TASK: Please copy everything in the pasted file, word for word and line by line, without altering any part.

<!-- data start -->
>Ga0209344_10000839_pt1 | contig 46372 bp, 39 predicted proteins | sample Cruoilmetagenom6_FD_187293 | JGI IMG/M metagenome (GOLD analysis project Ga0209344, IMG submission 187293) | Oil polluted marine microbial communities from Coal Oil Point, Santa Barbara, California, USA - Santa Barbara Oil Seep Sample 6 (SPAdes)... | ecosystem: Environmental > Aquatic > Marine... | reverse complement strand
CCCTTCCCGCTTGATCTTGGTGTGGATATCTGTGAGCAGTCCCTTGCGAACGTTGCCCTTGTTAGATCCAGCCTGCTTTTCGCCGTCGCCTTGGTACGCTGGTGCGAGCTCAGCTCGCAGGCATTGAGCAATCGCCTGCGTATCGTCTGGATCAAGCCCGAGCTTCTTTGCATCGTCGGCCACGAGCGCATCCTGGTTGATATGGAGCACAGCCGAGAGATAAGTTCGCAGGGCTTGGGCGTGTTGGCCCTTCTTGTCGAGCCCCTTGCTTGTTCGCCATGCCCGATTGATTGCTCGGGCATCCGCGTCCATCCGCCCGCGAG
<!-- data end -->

>Ga0209344_10000839_pt1 | contig 46372 bp, 39 predicted proteins | sample Cruoilmetagenom6_FD_187293 | JGI IMG/M metagenome (GOLD analysis project Ga0209344, IMG submission 187293) | Oil polluted marine microbial communities from Coal Oil Point, Santa Barbara, California, USA - Santa Barbara Oil Seep Sample 6 (SPAdes)... | ecosystem: Environmental > Aquatic > Marine... | reverse complement strand
CCCTTCCCGCTTGATCTTGGTGTGGATATCTGTGAGCAGTCCCTTGCGAACGTTGCCCTTGTTAGATCCAGCCTGCTTTTCGCCGTCGCCTTGGTACGCTGGTGCGAGCTCAGCTCGCAGGCATTGAGCAATCGCCTGCGTATCGTCTGGATCAAGCCCGAGCTTCTTTGCATCGTCGGCCACGAGCGCATCCTGGTTGATATGGAGCACAGCCGAGAGATAAGTTCGCAGGGCTTGGGCGTGTTGGCCCTTCTTGTCGAGCCCCTTGCTTGTTCGCCATGCCCGATTGATTGCTCGGGCATCCGCGTCCATCCGCCCGCGAG